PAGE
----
"Everything is falling against the dollar, so it's not a surprise the ruble has followed," said Bartosz Pawlowski, an emerging-markets currency strategist in London at TD Securities. "The situation with Georgia hasn't cleared enough for many investors to return to Russia just yet."
The ruble slid as low as 24.84 per dollar, the weakest level since Feb. 7, and was at 24.80 by 6:08 p.m. in Moscow, compared with 24.67 on Monday.
The U.S. currency also advanced against most of the emerging-market currencies monitored by Bloomberg and was near its highest in almost seven months versus the euro as crude oil tumbled as much as 8.7 percent. The dollar recently gained 0.7 percent to 1.45 per euro.
Russia's currency rose 0.2 percent to 36.00 per euro and was steady at 29.83 against the dollar-euro basket, which is used by the Central Bank to limit the impact of the ruble's fluctuations on the competitiveness of exports. The basket is composed of 55 cents and 45 euro cents.
TD Securities, a unit of Toronto-Dominion Bank, Canada's second-largest bank by assets, will probably reduce its forecast for the ruble's appreciation against the basket by the end of the year, Pawlowski said. Before the war, the firm predicted the currency would rise to 29 versus the basket by the end of 2008.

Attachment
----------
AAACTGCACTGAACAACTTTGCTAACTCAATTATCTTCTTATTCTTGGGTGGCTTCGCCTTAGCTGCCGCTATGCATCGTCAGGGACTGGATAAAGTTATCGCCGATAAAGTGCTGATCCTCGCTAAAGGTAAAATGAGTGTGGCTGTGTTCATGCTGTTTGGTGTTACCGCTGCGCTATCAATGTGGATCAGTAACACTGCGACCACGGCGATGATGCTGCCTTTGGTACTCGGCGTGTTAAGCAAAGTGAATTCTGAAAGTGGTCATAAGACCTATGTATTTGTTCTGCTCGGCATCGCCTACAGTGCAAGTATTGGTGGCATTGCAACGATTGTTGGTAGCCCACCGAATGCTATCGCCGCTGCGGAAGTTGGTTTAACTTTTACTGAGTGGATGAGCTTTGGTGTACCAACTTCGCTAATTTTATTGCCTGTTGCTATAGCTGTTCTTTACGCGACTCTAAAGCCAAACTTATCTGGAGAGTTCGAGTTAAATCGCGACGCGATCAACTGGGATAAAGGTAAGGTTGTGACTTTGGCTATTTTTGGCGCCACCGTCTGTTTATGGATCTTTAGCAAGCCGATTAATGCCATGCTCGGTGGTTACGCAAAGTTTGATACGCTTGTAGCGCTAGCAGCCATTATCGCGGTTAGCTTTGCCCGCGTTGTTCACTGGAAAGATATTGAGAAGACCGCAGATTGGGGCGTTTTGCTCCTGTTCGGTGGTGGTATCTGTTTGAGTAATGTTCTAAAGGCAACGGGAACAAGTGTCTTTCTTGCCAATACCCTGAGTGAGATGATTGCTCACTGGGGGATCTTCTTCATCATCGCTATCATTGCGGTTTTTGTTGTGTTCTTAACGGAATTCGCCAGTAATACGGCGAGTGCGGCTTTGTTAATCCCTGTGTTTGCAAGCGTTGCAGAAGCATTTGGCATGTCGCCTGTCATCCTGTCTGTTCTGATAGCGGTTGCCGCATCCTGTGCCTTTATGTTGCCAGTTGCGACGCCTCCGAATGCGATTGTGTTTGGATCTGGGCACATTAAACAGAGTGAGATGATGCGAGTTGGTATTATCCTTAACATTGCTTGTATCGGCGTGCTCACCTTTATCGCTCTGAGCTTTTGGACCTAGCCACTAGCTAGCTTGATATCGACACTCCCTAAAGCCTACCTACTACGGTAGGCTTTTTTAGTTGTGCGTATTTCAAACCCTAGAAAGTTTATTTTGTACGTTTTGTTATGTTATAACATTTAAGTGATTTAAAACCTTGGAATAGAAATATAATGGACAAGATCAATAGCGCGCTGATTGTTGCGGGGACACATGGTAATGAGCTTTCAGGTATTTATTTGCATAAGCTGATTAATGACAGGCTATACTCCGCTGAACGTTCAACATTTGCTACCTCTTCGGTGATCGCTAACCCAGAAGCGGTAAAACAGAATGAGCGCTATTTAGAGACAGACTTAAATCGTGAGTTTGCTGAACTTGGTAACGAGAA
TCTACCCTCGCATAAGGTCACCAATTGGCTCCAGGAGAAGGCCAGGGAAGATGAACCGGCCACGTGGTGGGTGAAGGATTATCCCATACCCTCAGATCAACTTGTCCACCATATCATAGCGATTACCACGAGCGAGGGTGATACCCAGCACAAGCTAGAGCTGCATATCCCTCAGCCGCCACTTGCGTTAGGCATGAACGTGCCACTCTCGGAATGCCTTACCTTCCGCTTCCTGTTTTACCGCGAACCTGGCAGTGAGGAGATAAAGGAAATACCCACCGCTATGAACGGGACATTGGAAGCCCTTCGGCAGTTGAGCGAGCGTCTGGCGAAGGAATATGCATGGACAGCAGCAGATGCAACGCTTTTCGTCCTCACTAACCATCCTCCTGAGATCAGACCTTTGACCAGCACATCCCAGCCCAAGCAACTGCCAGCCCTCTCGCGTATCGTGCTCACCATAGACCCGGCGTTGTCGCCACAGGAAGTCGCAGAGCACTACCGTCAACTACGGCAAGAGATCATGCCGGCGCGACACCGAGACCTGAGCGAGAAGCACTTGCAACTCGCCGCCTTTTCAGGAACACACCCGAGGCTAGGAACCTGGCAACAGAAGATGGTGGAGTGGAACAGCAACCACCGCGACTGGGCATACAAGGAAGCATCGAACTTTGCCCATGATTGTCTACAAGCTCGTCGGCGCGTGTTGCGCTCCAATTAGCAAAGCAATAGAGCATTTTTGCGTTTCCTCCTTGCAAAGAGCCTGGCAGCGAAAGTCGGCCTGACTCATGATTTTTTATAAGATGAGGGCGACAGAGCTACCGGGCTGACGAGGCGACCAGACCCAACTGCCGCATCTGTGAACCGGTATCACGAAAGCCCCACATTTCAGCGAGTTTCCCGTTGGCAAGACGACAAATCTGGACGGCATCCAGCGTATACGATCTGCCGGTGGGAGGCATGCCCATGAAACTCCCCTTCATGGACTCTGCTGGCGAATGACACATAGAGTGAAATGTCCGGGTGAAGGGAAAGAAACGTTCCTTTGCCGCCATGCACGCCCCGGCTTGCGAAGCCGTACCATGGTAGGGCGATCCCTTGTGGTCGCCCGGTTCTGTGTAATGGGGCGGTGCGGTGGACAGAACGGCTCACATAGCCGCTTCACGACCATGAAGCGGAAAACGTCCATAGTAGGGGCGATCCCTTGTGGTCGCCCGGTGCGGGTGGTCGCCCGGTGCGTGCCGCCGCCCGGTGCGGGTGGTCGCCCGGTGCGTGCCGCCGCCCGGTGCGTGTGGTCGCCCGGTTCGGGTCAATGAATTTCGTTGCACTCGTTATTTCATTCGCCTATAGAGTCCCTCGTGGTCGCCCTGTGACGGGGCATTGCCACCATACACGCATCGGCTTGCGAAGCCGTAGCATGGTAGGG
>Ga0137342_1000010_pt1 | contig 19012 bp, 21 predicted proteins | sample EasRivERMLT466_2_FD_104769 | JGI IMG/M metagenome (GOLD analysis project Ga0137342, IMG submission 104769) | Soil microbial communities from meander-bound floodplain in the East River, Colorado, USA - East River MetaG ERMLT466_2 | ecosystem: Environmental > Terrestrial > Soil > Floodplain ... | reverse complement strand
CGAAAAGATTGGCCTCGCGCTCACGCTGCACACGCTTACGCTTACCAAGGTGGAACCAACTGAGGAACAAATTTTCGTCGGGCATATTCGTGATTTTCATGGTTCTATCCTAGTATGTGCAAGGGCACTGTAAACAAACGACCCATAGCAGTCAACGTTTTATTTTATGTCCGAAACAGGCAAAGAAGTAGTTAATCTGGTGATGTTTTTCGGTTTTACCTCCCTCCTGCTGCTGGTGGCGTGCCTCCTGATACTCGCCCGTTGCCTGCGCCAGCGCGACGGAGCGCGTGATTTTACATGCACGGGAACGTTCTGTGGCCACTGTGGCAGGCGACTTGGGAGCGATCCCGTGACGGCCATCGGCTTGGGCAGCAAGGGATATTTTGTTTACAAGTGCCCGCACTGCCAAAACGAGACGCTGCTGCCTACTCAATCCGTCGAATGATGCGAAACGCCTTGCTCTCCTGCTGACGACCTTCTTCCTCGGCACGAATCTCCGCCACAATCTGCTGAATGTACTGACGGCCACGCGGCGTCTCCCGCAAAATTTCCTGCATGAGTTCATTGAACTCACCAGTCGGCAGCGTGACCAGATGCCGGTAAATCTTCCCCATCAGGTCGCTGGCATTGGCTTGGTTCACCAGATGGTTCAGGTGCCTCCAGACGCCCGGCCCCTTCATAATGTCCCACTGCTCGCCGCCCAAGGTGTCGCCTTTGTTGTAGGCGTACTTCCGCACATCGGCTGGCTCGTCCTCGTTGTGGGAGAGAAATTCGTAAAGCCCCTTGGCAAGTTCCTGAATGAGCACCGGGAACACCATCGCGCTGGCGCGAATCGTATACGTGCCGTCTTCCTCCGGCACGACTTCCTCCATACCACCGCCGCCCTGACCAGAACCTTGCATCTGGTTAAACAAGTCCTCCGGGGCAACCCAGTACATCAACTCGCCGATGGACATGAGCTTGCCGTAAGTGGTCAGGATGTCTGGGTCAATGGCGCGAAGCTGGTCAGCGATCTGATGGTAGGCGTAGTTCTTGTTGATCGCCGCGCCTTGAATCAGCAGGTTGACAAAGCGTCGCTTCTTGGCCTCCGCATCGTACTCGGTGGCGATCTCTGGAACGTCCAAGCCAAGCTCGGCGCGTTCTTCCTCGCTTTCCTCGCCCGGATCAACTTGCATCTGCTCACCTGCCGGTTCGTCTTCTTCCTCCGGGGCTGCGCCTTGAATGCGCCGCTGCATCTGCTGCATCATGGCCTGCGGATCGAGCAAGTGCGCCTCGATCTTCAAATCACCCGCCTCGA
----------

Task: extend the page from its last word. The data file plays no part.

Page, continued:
"Our forecast is looking increasingly unlikely," he said. "Sentiment toward Russia following the conflict has declined so much that it may take some time for investors to return."
Other analysts have also trimmed their forecasts. The ruble will gain to 29.26 versus the basket by year-end, according to the median forecast of 10 economists and currency strategists polled last week. That compares with the 29.11 median estimate of a previous survey conducted at the end of July.
Russian bonds also fell. The yield on the benchmark 7.5 percent note due in 2030 rose 5 basis points, or 0.05 percentage points, to 5.78 percent, the highest level since October. The two-year bond yielded 5.97 percent, up 7 basis points, its biggest gain since Aug. 21.
All rights reserved by Rossiyskaya Gazeta.